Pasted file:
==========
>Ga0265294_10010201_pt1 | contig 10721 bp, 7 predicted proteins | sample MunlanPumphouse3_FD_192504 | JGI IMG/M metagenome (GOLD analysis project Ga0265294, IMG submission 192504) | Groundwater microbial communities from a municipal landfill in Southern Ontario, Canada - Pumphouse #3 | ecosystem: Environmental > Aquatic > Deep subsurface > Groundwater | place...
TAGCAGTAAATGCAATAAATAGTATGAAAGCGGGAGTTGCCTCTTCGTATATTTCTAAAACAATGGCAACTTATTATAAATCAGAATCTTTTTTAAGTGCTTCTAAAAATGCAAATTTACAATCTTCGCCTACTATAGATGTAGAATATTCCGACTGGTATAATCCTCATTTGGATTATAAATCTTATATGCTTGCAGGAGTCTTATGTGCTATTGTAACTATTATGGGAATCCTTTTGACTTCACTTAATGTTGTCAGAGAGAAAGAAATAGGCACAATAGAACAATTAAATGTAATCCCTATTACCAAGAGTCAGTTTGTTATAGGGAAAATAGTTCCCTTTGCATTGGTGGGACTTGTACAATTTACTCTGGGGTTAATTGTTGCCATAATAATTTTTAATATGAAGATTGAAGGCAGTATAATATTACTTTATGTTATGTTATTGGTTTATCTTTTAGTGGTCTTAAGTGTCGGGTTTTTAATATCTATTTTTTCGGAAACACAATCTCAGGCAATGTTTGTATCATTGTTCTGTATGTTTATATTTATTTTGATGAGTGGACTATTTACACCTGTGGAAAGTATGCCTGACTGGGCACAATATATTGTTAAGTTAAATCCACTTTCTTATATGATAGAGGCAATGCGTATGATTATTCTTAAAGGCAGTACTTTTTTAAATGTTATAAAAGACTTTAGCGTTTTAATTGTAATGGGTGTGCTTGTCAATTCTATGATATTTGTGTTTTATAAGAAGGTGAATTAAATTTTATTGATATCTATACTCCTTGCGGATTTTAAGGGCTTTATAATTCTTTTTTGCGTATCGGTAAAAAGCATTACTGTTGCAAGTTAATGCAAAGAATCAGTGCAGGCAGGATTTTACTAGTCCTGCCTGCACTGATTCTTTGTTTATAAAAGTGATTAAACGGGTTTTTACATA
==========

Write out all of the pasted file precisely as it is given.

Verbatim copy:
>Ga0265294_10010201_pt1 | contig 10721 bp, 7 predicted proteins | sample MunlanPumphouse3_FD_192504 | JGI IMG/M metagenome (GOLD analysis project Ga0265294, IMG submission 192504) | Groundwater microbial communities from a municipal landfill in Southern Ontario, Canada - Pumphouse #3 | ecosystem: Environmental > Aquatic > Deep subsurface > Groundwater | place...
TAGCAGTAAATGCAATAAATAGTATGAAAGCGGGAGTTGCCTCTTCGTATATTTCTAAAACAATGGCAACTTATTATAAATCAGAATCTTTTTTAAGTGCTTCTAAAAATGCAAATTTACAATCTTCGCCTACTATAGATGTAGAATATTCCGACTGGTATAATCCTCATTTGGATTATAAATCTTATATGCTTGCAGGAGTCTTATGTGCTATTGTAACTATTATGGGAATCCTTTTGACTTCACTTAATGTTGTCAGAGAGAAAGAAATAGGCACAATAGAACAATTAAATGTAATCCCTATTACCAAGAGTCAGTTTGTTATAGGGAAAATAGTTCCCTTTGCATTGGTGGGACTTGTACAATTTACTCTGGGGTTAATTGTTGCCATAATAATTTTTAATATGAAGATTGAAGGCAGTATAATATTACTTTATGTTATGTTATTGGTTTATCTTTTAGTGGTCTTAAGTGTCGGGTTTTTAATATCTATTTTTTCGGAAACACAATCTCAGGCAATGTTTGTATCATTGTTCTGTATGTTTATATTTATTTTGATGAGTGGACTATTTACACCTGTGGAAAGTATGCCTGACTGGGCACAATATATTGTTAAGTTAAATCCACTTTCTTATATGATAGAGGCAATGCGTATGATTATTCTTAAAGGCAGTACTTTTTTAAATGTTATAAAAGACTTTAGCGTTTTAATTGTAATGGGTGTGCTTGTCAATTCTATGATATTTGTGTTTTATAAGAAGGTGAATTAAATTTTATTGATATCTATACTCCTTGCGGATTTTAAGGGCTTTATAATTCTTTTTTGCGTATCGGTAAAAAGCATTACTGTTGCAAGTTAATGCAAAGAATCAGTGCAGGCAGGATTTTACTAGTCCTGCCTGCACTGATTCTTTGTTTATAAAAGTGATTAAACGGGTTTTTACATA